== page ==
Davidson builds his argument for Anomalous Monism on three premises:
(1) Mental Events are causally related to Physical Events.
(2) Singular Causal relations are backed by Strict Laws.
(3) There are no strict psychophysical laws.
The above set of premises seem on the face of it to be inconsistent because if mental events are causally related to physical events, and singular causal relations are indeed backed by strict laws then it would seem that contra premise 3 we can indeed have strict psychophysical laws. Davidson argues that contrary to appearances the above premises are consistent and he tried to show why this is the case in his 1970 paper Mental Events. As an example of a mental event being causally related to a physical event he notes:
“If someone sunk the Bismarck, then various mental events such as perceivings, notings, calculations, judgements, decisions, intentional actions, and changes of belief played a causal role in the sinking of the Bismarck. I would urge that the fact that someone sank the Bismarck entails that he moved his body in ways that was caused by mental events of certain sorts, and his bodily movement in turn caused the Bismarck to sink ” (Davidson: Mental Events p. 208)
So we can see from the above that Davidson is talking about mental events he is referring to intentional actions as opposed to conscious states. So Davidson’s first premise amounts to the claim that intentional actions causally interact with non-intentional events. He holds that the causal interaction can go the other way. So, for example, a ship driving towards us can cause us to perceive a ship. In this sense Davidson argues that physical events can cause mental events and vice versa. Given this case one could be forgiven for wondering why he denies that there can be psychophysical laws?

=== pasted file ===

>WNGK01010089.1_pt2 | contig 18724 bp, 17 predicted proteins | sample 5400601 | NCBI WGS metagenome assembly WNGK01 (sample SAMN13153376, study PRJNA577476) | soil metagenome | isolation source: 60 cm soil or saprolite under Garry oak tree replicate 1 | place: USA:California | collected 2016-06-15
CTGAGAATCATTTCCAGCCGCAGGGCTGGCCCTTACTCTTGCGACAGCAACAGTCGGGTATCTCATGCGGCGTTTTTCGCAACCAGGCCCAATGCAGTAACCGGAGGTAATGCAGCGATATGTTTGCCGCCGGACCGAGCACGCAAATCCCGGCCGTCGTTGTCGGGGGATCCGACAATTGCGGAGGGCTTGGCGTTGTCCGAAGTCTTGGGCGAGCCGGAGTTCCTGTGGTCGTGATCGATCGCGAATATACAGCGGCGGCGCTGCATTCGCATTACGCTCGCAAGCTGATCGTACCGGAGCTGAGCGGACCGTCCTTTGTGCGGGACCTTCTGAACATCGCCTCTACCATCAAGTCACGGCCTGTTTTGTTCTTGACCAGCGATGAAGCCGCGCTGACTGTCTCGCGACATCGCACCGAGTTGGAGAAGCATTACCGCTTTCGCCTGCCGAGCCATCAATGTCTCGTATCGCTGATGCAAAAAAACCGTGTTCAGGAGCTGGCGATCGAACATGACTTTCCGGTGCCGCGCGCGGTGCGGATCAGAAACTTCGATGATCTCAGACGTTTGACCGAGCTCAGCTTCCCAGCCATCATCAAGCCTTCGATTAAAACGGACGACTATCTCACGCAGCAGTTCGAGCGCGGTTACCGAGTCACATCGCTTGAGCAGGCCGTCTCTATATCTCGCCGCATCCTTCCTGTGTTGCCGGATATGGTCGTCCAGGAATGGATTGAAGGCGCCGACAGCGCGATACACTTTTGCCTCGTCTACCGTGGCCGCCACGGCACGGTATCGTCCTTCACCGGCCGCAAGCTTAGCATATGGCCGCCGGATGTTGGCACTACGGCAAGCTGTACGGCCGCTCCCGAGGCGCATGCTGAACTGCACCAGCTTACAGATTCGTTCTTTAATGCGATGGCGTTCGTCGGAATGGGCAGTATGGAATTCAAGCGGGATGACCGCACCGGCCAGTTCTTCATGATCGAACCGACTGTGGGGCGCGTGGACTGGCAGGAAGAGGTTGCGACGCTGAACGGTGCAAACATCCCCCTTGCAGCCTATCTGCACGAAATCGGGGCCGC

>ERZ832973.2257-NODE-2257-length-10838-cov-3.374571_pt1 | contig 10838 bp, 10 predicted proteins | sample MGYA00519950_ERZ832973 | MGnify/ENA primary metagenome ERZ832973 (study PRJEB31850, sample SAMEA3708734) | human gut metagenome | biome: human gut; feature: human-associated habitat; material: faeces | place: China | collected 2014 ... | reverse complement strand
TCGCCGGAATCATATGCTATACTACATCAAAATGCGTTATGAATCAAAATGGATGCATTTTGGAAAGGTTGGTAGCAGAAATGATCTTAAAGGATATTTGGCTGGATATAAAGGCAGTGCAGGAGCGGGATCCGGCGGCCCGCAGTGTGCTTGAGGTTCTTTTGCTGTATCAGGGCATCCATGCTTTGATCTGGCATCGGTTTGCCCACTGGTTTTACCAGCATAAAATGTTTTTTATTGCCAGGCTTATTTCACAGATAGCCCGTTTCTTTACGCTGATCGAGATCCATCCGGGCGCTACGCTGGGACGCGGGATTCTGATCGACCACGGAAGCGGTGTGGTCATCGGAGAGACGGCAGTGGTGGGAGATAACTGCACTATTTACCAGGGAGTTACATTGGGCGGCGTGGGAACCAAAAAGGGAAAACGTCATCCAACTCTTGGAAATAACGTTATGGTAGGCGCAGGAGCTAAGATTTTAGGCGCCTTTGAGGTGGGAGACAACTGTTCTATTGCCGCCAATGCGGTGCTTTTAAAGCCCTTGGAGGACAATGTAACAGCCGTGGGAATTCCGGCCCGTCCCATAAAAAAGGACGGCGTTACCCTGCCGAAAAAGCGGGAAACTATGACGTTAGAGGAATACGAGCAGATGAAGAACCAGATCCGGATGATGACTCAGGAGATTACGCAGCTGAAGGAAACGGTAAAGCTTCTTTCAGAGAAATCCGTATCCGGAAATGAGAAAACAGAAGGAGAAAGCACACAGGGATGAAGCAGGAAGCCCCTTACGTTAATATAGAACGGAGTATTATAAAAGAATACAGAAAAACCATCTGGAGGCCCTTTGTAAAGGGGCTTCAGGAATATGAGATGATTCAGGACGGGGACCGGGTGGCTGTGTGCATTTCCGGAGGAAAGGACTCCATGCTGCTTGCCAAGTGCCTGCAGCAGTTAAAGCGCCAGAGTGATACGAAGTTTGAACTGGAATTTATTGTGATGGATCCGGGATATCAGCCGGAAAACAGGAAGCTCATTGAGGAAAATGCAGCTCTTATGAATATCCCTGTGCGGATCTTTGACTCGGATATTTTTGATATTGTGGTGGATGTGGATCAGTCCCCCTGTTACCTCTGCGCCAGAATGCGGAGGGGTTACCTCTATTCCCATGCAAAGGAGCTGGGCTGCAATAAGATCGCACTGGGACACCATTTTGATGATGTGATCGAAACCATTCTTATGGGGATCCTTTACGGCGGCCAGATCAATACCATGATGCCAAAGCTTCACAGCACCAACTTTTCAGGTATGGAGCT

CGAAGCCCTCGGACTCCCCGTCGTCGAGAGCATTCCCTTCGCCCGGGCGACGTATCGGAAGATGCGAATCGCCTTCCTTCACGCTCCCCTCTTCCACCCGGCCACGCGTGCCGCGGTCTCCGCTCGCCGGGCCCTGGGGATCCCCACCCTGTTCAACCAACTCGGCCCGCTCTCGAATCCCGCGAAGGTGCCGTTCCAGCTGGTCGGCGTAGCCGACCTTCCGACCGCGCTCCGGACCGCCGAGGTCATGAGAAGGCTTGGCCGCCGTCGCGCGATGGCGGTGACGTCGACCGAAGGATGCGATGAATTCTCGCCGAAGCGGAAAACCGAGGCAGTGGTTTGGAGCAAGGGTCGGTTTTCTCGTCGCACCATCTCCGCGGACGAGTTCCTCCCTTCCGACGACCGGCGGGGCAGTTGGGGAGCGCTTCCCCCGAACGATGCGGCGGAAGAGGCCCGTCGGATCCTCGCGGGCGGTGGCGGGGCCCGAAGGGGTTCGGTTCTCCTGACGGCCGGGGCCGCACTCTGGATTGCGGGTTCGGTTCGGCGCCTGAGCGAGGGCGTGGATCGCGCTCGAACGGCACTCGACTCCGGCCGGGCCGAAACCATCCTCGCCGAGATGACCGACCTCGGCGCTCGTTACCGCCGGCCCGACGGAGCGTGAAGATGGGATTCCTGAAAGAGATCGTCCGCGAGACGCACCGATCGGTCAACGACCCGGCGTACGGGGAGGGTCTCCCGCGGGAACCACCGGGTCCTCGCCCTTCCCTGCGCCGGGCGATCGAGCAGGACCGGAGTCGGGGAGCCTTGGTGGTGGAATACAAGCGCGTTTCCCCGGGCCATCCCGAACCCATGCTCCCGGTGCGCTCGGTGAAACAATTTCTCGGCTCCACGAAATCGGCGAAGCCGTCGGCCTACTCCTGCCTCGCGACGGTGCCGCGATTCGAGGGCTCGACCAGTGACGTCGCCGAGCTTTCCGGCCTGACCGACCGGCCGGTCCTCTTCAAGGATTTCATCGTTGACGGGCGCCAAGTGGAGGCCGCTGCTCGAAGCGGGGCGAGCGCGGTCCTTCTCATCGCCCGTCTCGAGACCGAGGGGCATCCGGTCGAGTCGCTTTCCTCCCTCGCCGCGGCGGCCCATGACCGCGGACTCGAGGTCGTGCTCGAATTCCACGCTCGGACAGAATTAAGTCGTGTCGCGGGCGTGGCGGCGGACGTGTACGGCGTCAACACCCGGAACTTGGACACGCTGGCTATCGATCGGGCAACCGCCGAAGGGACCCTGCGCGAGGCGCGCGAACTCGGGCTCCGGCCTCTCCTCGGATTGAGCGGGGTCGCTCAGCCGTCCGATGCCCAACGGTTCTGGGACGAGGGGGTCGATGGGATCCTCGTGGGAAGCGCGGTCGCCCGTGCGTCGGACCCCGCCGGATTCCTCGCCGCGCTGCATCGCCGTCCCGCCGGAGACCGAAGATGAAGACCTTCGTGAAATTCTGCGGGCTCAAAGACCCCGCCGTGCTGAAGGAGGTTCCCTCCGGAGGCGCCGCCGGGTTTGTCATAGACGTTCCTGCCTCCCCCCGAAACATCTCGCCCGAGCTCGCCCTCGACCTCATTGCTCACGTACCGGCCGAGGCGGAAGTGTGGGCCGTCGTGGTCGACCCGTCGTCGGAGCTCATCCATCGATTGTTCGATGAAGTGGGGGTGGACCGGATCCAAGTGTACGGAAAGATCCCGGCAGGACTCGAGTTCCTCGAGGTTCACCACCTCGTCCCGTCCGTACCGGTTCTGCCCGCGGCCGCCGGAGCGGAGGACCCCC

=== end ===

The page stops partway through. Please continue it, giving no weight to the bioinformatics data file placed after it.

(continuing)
Firstly he argues that mental events are identical to physical events: by an event, he means an unrepeatable, dated individual e.g. The event of the twin towers being bombed (see Stephen Pinker ‘The Stuff of Thought’ for difficulties in individuating events). His Anomalous Monism is the position that the mental supervenes on the physical; so mental events depend of physical events, it entails that two events cannot be alike in all physical respects but differ in mental respects, and that an object cannot alter in some mental respect without altering in some physical respect (ibid p. 214). However Davidson argues that despite the proceeding facts this does not mean that we can reduce the psychological to the physical anymore than we can reduce moral properties to descriptive properties. The obvious claim being that morality is prescriptive (normative) and we cannot derive an ought from an is, while intentional descriptions are also irreducibly normative. When we judge that a creature is an intentional system we are attributing a minimal level of rationality to them. We are saying that they can judge that something is the case.
There are real weak points to all of Davidson’s premises however I think that premise 3 is the weakest. He argued that there are no psychophysical laws. There is a degree of truth to the claim but this is because when Davidson talks about the psychological he is talking about our standard folk-psychology. Now our folk-psychology like our folk-physics and our folk-biology is the result of our idiosyncratic evolutionary history and our shared cultural heritage. This folk-psychology, folk-physics etc is pragmatically useful but it is also riddled with inconsistencies and is totally ill-equipped to be translated into the language of scientific laws. But as Chomsky correctly argues this doesn’t make the mental anomalous anymore than it makes the physical anomalous, rather it just shows the folly in trying to reduce idiosyncratic folk theories to scientific theories: